Communicating Your Policy
One of the most important things you can do at the beginning of the term is to let your students know your policy on late assignments. Making your policy clear from the start will save you from having to argue with students about late assignments on a case-by-case basis.
Some academic departments have a strict policy against accepting late homework, so please check with your academic director to see whether this is the case in your department. If there is no departmental policy, then it’s up to you to establish your own guidelines.
If you do decide to accept late work in your online class, it’s important to carefully define the circumstances under which you’ll accept it — and the penalties, if any, for tardiness. Here are some of the points you’ll want to cover:
- How many assignments may a student turn in late?
Can all their work be late or will you only accept a limited number of late submissions? Allowing students to submit some work after the deadline is practical — and humane — because it allows for life crises that might crop up in your students’ lives. But it’s a good policy to limit the number of late submissions, so that students don’t take advantage of your leniency.
- How late can an assignment come in?
Do you want to allow students to submit late work at any time? Or do you want to allow them an extra week — but no more? Be careful with this point, because in the past several instructors who had not spelled out this aspect of their late homework policy had students try to submit all the work for the semester on the last day of the term. If you don’t make clear out your rules and limits in this area, then you risk having to negotiate these sorts of problems on an individual basis.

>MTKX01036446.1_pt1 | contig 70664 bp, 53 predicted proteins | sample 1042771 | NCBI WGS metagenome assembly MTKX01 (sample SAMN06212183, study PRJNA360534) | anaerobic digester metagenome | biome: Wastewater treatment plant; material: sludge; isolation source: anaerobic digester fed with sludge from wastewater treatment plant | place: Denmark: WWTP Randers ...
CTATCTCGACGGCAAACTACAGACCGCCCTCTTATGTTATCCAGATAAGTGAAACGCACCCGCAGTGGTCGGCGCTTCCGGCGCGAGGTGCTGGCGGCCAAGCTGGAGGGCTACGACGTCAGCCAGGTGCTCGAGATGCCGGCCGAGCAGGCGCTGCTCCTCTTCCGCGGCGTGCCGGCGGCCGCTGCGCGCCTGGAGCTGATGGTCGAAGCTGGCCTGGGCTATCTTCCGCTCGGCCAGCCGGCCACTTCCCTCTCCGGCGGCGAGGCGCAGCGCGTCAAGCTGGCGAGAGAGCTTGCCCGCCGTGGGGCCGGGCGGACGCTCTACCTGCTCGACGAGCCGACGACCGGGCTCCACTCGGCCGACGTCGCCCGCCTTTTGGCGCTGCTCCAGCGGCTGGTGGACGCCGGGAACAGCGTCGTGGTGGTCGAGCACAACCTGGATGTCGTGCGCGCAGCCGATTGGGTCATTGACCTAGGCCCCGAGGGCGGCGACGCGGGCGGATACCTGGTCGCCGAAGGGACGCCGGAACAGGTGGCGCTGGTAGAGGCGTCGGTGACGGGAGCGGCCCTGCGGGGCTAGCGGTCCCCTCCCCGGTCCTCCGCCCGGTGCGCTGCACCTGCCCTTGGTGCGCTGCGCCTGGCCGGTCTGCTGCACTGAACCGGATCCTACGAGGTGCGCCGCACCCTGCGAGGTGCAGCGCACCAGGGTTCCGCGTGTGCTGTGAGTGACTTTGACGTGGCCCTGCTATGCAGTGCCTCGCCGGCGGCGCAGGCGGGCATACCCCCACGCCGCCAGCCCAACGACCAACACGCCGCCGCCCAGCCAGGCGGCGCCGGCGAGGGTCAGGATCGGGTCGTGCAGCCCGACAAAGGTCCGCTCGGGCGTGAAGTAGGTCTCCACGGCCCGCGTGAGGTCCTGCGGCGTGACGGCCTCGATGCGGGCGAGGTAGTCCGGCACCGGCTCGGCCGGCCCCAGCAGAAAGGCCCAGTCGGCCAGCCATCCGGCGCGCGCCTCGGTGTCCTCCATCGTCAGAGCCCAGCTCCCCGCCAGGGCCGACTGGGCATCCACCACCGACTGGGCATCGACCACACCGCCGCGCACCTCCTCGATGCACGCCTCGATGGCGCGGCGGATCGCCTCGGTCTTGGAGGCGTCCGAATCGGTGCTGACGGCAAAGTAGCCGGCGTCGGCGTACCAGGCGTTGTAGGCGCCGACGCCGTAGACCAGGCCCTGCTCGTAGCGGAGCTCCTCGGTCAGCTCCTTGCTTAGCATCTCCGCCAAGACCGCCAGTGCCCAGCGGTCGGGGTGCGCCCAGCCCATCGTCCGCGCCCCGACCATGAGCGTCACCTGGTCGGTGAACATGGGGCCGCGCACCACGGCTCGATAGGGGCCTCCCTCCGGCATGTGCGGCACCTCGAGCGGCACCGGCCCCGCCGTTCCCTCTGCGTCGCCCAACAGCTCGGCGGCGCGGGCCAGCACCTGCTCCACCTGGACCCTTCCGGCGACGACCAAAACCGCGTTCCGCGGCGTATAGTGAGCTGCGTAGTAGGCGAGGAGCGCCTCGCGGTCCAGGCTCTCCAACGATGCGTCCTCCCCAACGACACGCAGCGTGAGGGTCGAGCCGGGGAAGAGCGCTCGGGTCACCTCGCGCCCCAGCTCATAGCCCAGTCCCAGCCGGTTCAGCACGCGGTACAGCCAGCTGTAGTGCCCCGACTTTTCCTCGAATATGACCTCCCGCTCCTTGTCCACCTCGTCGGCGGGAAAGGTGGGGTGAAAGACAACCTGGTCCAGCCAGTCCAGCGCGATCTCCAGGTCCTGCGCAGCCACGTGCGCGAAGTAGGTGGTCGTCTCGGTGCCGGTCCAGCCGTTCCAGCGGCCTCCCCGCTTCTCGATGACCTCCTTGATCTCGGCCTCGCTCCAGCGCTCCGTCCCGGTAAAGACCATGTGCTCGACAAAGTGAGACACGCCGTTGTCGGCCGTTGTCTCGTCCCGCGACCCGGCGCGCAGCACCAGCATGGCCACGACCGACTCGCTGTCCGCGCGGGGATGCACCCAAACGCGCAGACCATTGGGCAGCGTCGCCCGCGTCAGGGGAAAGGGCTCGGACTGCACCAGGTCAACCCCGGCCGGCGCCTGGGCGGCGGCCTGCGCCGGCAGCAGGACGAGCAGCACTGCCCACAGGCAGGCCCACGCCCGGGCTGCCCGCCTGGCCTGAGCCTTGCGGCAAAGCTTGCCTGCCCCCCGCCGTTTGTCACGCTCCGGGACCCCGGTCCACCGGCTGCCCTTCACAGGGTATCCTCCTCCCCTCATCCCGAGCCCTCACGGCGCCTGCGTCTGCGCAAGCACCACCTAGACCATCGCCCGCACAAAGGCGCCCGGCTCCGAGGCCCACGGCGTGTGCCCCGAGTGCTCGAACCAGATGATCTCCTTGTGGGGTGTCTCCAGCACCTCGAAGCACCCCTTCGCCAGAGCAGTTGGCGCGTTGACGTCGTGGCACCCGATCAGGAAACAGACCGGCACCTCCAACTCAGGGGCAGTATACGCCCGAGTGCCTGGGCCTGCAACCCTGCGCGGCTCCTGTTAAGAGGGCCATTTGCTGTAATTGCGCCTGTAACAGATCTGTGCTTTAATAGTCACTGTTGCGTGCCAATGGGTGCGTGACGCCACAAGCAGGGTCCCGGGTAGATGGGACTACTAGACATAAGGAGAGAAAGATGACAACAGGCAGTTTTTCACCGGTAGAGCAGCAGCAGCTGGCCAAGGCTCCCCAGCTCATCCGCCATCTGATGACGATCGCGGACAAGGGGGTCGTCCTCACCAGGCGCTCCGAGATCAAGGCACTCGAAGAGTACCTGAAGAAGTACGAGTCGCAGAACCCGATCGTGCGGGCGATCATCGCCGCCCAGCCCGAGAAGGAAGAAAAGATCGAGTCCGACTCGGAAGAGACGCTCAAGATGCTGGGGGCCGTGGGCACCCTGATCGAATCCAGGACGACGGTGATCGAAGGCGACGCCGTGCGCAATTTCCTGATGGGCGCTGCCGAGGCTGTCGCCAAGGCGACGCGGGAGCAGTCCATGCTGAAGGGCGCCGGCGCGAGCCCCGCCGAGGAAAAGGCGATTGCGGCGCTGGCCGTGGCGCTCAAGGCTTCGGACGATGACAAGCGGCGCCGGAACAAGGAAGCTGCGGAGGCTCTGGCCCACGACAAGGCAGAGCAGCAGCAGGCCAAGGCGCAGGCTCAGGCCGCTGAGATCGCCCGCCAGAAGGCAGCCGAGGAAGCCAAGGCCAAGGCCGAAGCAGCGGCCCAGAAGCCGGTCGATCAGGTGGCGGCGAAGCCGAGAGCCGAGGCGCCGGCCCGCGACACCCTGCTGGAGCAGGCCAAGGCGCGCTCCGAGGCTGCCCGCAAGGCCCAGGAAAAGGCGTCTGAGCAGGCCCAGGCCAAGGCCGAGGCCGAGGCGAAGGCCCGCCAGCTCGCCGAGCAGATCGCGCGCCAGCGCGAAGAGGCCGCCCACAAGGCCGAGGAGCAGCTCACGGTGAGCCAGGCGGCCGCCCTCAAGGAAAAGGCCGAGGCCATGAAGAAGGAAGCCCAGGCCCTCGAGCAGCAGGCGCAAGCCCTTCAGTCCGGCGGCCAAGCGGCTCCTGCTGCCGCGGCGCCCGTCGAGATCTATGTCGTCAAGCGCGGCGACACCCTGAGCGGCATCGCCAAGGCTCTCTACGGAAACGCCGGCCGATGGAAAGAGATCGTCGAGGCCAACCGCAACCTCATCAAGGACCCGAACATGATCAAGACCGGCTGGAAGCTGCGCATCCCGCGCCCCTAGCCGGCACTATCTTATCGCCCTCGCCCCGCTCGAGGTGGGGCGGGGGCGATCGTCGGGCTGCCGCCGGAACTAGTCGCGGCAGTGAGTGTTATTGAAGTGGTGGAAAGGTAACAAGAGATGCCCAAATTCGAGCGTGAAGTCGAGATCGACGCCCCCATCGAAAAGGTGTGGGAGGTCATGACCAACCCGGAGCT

- What penalty will be imposed on work submitted after the deadline?
Some teachers warn students that late work will not get the same detailed reviews given to on-time assignments. Alternatively, some teachers choose to critique late work but award it no credit. Still others mark late assignments down a certain amount for every day — or every week — of tardiness. So, for example, you might allow a week’s leeway to turn in work, but it would automatically be marked down a full grade (A to B, for example).
- Where should late assignments be posted?
Assignment topics allow you to set both a due date (deadline) and a separate — and later — closing date. Extending the closing date for an assignment allows students to submit work after the deadline, and the system clearly marks their posts as “late.” Learn more about handling late homework by checking out 4 Quick Tips for Grading.
- How should late assignments be identified?
You’ll also find it useful to require students to put the number and title of the late assignment in the subject field of their post, so that you can easily figure out which assignment they’re making up.